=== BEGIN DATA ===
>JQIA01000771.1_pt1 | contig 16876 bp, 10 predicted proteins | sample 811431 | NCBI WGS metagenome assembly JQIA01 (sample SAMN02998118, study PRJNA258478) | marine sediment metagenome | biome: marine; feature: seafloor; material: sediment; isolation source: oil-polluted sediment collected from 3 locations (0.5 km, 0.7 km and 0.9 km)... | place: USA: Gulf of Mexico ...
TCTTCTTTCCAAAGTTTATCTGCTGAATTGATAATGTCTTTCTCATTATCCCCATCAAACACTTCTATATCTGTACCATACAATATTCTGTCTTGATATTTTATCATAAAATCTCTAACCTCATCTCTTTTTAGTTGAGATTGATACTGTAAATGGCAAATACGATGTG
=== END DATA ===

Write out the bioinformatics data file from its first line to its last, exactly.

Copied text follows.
>JQIA01000771.1_pt1 | contig 16876 bp, 10 predicted proteins | sample 811431 | NCBI WGS metagenome assembly JQIA01 (sample SAMN02998118, study PRJNA258478) | marine sediment metagenome | biome: marine; feature: seafloor; material: sediment; isolation source: oil-polluted sediment collected from 3 locations (0.5 km, 0.7 km and 0.9 km)... | place: USA: Gulf of Mexico ...
TCTTCTTTCCAAAGTTTATCTGCTGAATTGATAATGTCTTTCTCATTATCCCCATCAAACACTTCTATATCTGTACCATACAATATTCTGTCTTGATATTTTATCATAAAATCTCTAACCTCATCTCTTTTTAGTTGAGATTGATACTGTAAATGGCAAATACGATGTG